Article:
The certification path validation algorithm is the algorithm which verifies that a given certificate path is valid under a given public key infrastructure (PKI). A path starts with the Subject certificate and proceeds through a number of intermediate certificates up to a trusted root certificate, typically issued by a trusted certificate authority (CA).

Path validation is necessary for a relying party to make an informed trust decision when presented with any certificate that is not already explicitly trusted. For example, in a hierarchical PKI, a certificate chain starting with a web server certificate might lead to a small CA, then to an intermediate CA, then to a large CA whose trust anchor is present in the relying party's web browser. In a bridged PKI, a certificate chain starting with a user at Company A might lead to Company A's CA certificate, then to a bridge CA, then to company B's CA certificate, then to company B's trust anchor, which a relying party at company B could trust.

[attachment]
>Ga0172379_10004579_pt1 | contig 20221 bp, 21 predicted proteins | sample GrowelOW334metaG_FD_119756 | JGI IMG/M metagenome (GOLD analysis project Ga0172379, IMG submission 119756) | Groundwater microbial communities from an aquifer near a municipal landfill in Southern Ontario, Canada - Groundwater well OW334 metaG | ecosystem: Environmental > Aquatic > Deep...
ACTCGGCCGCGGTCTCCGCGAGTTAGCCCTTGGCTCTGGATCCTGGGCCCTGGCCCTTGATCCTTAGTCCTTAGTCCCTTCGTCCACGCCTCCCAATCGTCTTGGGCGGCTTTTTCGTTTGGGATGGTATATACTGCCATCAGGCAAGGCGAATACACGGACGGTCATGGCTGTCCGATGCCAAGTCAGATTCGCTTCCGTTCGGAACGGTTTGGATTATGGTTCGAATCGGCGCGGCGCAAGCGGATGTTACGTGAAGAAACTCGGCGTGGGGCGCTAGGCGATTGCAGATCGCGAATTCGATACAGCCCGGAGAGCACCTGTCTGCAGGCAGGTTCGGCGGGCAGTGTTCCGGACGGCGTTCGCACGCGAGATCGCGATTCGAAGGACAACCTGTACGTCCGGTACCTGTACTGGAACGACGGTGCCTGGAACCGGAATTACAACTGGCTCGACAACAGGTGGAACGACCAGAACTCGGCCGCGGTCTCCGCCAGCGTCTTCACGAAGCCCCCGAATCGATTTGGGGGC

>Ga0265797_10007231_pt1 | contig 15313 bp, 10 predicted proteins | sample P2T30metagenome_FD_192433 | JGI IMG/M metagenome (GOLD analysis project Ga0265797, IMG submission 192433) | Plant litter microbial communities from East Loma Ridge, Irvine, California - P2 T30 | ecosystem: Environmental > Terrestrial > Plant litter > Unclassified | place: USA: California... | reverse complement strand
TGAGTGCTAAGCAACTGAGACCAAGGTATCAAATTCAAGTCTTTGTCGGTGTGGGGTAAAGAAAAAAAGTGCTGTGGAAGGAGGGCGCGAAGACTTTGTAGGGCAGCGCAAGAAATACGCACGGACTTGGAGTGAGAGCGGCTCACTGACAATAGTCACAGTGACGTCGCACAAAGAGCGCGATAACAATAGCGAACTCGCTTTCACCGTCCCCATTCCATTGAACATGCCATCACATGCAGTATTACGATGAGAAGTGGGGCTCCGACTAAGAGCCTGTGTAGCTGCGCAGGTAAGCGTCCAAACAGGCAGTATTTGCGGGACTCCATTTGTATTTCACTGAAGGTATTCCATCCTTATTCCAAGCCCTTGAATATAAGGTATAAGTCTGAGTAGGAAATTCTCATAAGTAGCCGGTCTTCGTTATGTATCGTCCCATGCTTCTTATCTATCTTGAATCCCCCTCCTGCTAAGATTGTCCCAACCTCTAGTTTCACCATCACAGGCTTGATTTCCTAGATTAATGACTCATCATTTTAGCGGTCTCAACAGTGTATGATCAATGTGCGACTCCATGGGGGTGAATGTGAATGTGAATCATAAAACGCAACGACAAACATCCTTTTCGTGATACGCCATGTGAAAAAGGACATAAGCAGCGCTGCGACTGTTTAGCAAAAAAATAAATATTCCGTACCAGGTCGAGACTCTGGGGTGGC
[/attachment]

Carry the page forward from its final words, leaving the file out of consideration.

RFC 5280[1] defines a standardized path validation algorithm for X.509 certificates, given a certificate path. (Path discovery, the actual construction of a path, is not covered.) The algorithm takes the following inputs:

In the standardized algorithm, the following steps are performed for each certificate in the path, starting from the trust anchor. If any check fails on any certificate, the algorithm terminates and path validation fails. (This is an explanatory summary of the scope of the algorithm, not a rigorous reproduction of the detailed steps.)

If this procedure reaches the last certificate in the chain, with no name constraint or policy violations or any other error condition, then the certificate path validation algorithm terminates successfully.

  1. ^ RFC 5280 (May 2008), chapter 6., a standardized path validation algorithm for X.509 certificates.
  2. ^ Moxie Marlinspike, New Tricks For Defeating SSL In Practice, Black Hat DC Briefings 2009 conference.

See also